G.K.R: I feel, the most important measure to prevent use of tobacco is health education. The public in general and the school children in particular should be made aware of the demerits of using tobacco, whether it is with smoke or smokeless. Anti-tobacco educational programs and messages with the help of print and electronic media help to send the message to a large population. This has been my experience also. Whenever I have interacted with the public through the press, a large number of persons come with questions pertaining to the bad effects of tobacco. Moreover, such interactions also help in the early detection of cancers. Voluntary organizations can help in a big way by organizing awareness and / or early detection activities / camps, and by conducting small group plays that send anti-tobacco messages. Behavioral modifications also help a lot. One should avoid times of boredom, which will lead to tobacco abuse. Keeping oneself busy with recreational activities and physical exercise also helps a lot in preventing tobacco abuse. Nicotine replacement therapy can be used in selective circumstances.
A project, Radio Drugs, Alcohol, and Tobacco Education (DATE) was carried out by the ICMR in collaboration with the All India Radio. This radio program was in the form of 30 weekly episodes of 20 minutes each. Ten episodes focused on tobacco, eight each on alcohol and drugs, and two episodes on the legal aspects. The episodes were simultaneously broadcasted from 84 stations of All India Radio at the prime time, in sixteen languages. Evaluation of the reach and effect of the tobacco component of the program was carried out through two community-based surveys, carried out among persons above 15 years of age, in selected rural areas of Goa and Karnataka, where no organized anti-tobacco programs were being conducted. Most of the listeners considered the program to be very good or good, and felt that it would have an effect on the tobacco users to quit their habit as well as on children to prevent the initiation of the habit. About 4% of the tobacco users in Goa and about 6% of the users in Karnataka quit their habit after hearing the program. About 98 to 99% of the listeners expressed that such programs should continue. 
The World Health Organization has put forth the MPOWER package, a set of six key tobacco control measures that reflect and build on the WHO Framework Convention on Tobacco Control. [M: Monitor tobacco use and prevention policies; P: Protect people from tobacco smoke; O: Offer help to quit tobacco use; W: Warn about the dangers of tobacco; E: Enforce bans on tobacco advertising, promotion, and sponsorship; R: Raise taxes on tobacco]. 2
S.G.: You have been in the forefront of the teletherapy committee. You have really enabled many centers in India to set up radiation Oncology centers. What you think should be done to promote public - private partnership?
G.K.R. : The name of this committee now is, 'Standing committee on radiotherapy development program'.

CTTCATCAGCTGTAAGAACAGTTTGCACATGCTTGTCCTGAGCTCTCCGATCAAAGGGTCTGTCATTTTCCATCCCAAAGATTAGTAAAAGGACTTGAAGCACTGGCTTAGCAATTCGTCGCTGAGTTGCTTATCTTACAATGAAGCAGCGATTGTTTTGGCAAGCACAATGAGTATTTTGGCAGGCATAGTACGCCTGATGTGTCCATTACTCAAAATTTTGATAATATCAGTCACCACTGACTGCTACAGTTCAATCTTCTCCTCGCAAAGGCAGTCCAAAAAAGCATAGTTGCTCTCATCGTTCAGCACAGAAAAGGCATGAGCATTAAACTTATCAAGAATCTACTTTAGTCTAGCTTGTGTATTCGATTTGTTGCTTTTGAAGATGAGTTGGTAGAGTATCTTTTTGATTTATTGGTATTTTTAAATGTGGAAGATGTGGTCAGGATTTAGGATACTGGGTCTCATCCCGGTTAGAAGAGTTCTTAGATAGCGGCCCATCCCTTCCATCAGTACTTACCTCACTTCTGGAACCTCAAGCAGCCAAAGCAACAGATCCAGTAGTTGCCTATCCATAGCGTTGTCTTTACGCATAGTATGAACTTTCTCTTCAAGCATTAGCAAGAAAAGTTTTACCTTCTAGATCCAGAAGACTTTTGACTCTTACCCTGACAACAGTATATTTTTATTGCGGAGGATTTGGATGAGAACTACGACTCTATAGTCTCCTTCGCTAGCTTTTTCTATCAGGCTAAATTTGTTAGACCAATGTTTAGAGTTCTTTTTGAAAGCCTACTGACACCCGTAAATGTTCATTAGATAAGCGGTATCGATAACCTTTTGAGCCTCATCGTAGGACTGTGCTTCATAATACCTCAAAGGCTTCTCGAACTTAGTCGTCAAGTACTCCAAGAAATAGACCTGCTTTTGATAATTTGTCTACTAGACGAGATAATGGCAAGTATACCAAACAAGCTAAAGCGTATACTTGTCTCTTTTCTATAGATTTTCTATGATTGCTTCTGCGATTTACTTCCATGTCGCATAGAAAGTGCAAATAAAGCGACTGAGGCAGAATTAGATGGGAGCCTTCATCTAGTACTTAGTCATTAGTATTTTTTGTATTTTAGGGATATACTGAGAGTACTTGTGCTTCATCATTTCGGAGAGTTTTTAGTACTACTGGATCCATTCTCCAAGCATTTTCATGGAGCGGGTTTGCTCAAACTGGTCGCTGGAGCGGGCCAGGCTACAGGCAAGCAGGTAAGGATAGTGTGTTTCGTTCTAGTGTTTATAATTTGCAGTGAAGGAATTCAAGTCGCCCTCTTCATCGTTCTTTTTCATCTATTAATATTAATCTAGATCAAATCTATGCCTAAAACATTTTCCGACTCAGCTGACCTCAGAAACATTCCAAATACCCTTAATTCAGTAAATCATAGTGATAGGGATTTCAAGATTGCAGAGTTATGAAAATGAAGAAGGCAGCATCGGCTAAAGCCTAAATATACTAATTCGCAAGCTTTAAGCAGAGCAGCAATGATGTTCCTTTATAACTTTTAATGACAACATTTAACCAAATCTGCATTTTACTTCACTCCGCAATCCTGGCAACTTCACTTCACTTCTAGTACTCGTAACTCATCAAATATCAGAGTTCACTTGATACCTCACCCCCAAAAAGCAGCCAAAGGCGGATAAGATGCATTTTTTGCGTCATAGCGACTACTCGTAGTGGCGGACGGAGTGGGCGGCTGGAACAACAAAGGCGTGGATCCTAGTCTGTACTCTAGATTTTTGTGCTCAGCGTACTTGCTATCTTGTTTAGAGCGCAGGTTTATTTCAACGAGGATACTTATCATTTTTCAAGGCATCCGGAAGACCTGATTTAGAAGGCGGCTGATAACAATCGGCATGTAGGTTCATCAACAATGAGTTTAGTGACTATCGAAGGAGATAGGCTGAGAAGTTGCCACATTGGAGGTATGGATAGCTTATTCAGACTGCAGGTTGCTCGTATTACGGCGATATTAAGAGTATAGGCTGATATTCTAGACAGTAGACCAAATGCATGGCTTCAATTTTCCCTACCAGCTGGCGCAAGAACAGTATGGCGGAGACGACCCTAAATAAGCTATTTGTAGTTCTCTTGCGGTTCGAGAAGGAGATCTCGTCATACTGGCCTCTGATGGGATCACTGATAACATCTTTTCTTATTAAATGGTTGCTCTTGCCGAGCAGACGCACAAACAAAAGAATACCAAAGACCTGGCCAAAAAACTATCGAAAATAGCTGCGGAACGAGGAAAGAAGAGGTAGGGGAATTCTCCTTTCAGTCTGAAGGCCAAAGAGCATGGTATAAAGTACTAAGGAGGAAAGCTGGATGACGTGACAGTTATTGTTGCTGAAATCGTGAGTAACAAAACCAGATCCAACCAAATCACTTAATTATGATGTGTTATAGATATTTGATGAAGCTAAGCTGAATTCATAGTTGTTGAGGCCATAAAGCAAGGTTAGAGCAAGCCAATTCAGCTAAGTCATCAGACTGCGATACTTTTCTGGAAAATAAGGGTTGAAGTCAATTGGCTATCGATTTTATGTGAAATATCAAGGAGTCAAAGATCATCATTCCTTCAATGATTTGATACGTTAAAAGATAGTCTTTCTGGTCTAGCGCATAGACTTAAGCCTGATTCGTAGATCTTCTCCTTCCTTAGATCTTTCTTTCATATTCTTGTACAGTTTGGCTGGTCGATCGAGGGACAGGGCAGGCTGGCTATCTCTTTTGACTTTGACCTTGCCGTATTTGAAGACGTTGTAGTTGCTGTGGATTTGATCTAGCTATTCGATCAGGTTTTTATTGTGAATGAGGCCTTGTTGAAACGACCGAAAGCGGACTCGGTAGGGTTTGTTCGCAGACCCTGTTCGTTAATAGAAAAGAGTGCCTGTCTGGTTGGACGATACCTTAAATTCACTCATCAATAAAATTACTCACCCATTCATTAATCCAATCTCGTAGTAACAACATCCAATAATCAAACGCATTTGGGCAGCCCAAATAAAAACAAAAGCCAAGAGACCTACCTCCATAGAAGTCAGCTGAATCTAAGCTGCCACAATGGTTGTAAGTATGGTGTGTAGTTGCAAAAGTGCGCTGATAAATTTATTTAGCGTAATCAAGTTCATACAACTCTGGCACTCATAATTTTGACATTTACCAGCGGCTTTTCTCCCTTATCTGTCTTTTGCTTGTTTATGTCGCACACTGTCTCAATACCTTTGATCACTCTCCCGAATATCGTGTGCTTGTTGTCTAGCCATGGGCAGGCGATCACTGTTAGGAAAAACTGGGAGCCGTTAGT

The Public Private Partnership (PPP) model has already been successfully implemented in many government medical colleges in the country. Under this model, following the procedures laid down, the institution enters into an agreement with a private firm (which provides the radiotherapy facilities). We all know that radiotherapy and imaging facilities need huge investment for establishing a state-of-the-art set-up. Here, the PPP mode can help a lot. This will help to increase the cancer care facilities in the remote areas of our country.
S.G.: There seems to be a high density of radiation oncology centers in metropolitan cities. Should we allow market forces to determine the density of centers? Or should there be a law so that centers are evenly distributed?
G.K.R.: Even distribution of radiation oncology centers is desirable throughout the country. The density of such centers in India is less than the ideal requirement. We need many more centers, even in the metros, to match the western standards. All efforts should be made to provide the minimum number of oncology centers in peripheral areas.
| > References|| |
|1.||Luo J, Margolis KL, Wactawski-Wende J, Horn K, Messina C, Stefanick ML, et al. Association of active and passive smoking with risk of breast cancer among postmenopausal women: A prospective cohort study. BMJ 2011;342:d1016. |
|2.||WHO report on the global tobacco epidemic, 2009. Available from: http://www.who.int/tobacco/mpower/en/. [Last accessed in 2011]. |
|3.||Population Based Cancer Registries Reports. Two-Year Report: 2004-2005. National Cancer Registry Programme, Indian Council of Medical Research. Available from: http://www.pbcrindia.org/PbcrReports/Chapter3_PBCR_2004-2005.pdf. [Last accessed in 2011]. |
|4.||Gupta PC, Mehta HC. Cohort study of all-cause mortality among tobacco users in Mumbai, India. Bull World Health Organ 2000;78:877-83. |
|5.||Rath GK, Chaudhry K. Estimation of cost of tobacco related cancers-Report of an ICMR task force study (1990-96). Indian Council of Medical Research, New Delhi, 1999. |
|6.||Cancer Research in ICMR Achievements in Nineties. Available from: http://www.icmr.nic.in/cancer.pdf. [Last accessed in 2011]. |